At Yale, Hale bonded with classmates from similar backgrounds.

“What we had in common was a similar motivation in how we all knew how messed up the world was and how much better it could be,” Hale said. “We were not going to just be informed by the brightest minds but challenged by them as well. And equipped to go out in the world and have significant impact.”

Hale successfully applied to join the ISPS Director’s Fellowship, a program that provides Yale College students with sophisticated policy training and work experiences to bridge the gap between theory and practice in U.S. domestic policymaking. He credits the conversations he had with faculty members and other fellows for broadening his perspective and deepening his understanding of how the world operates.

“One thing I took away from that experience was that if you say something, it better be well thought out,” Hale said. “There are people who are ready to really challenge the integrity and quality of your ideas.”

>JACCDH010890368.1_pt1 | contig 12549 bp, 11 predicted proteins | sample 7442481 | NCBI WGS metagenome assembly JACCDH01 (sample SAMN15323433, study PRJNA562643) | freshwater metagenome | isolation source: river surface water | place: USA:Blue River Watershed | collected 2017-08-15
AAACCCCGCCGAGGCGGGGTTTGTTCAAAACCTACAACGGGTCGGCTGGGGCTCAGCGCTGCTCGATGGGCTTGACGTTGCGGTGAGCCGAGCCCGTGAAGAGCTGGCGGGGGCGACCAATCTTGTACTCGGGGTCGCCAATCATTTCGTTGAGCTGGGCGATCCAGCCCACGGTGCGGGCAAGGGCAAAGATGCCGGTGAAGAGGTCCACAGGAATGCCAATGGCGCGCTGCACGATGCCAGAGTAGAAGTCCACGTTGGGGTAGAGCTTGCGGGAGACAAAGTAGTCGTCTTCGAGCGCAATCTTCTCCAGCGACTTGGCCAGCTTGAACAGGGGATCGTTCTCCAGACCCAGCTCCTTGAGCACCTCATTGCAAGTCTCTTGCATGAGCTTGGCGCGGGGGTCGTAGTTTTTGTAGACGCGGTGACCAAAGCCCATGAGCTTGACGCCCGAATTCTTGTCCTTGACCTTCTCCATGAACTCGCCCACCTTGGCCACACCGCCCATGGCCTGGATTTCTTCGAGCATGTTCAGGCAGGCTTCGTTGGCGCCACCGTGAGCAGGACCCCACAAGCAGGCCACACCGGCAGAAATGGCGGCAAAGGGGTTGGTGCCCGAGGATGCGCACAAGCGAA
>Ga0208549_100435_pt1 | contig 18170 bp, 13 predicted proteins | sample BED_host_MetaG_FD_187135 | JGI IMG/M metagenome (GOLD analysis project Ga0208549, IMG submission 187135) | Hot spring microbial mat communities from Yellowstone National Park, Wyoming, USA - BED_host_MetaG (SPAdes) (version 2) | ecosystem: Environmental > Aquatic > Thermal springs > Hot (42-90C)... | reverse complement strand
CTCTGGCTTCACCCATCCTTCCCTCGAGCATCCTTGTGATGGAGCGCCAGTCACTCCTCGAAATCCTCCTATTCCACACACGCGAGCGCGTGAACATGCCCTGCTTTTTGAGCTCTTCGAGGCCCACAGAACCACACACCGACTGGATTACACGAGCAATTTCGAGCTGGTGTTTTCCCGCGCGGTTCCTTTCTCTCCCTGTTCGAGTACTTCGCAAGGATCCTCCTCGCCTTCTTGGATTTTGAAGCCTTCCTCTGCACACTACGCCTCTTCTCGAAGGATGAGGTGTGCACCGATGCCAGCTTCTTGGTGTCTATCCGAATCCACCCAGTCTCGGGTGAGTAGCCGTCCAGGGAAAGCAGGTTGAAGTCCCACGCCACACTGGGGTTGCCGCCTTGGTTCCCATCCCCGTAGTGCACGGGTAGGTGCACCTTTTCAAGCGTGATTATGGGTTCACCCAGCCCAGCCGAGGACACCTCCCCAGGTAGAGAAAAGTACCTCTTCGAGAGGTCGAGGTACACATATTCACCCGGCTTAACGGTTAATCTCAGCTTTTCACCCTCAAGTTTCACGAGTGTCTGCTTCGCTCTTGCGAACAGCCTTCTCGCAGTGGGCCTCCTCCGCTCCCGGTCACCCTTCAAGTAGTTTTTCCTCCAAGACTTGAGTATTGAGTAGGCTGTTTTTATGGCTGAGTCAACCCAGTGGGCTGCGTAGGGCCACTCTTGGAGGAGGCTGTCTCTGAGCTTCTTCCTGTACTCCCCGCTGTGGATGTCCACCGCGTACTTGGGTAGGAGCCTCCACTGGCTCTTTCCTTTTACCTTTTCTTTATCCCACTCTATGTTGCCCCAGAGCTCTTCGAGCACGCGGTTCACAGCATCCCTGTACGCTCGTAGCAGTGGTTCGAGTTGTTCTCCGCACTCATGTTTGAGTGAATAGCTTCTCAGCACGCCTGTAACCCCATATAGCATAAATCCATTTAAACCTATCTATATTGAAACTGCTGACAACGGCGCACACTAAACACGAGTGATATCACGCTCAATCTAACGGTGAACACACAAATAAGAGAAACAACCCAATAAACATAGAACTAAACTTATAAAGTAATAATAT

In addition, Hale gained an appreciation for the people behind the legislators and executives who have tremendous influence on policy, such as the New York Board of Regents and the Rochester Chamber of Commerce, where he worked after graduation as manager of strategic initiatives focused on improving students’ education outcomes, improving skills, and enhancing employment opportunities.Adrian Hale with his arms crossed

“ISPS sent me into the world of civics more prepared about how the sausage is made,”

Hale said. “And how to think critically.”

The program provided an opportunity for Hale to meet Jake Sullivan, a non-resident senior fellow at the Paul Tsai China Center at Yale Law School who is now serving as President Joe Biden’s national security advisor.

“We got to meet so many cool people at the forefront of their disciplines,” Hale said. “It was definitely eye-opening and set the bar I think a lot of us were striving to reach.”

Hale cites Jacob Hacker, Stanley B. Resor Professor of Political Science and then-director of ISPS, as a key influence.

“Jacob called himself a policy entrepreneur,” Hale said. “He was an amazing mentor, leader, and role model for folks like me who are passionate about politics as a means for social change.”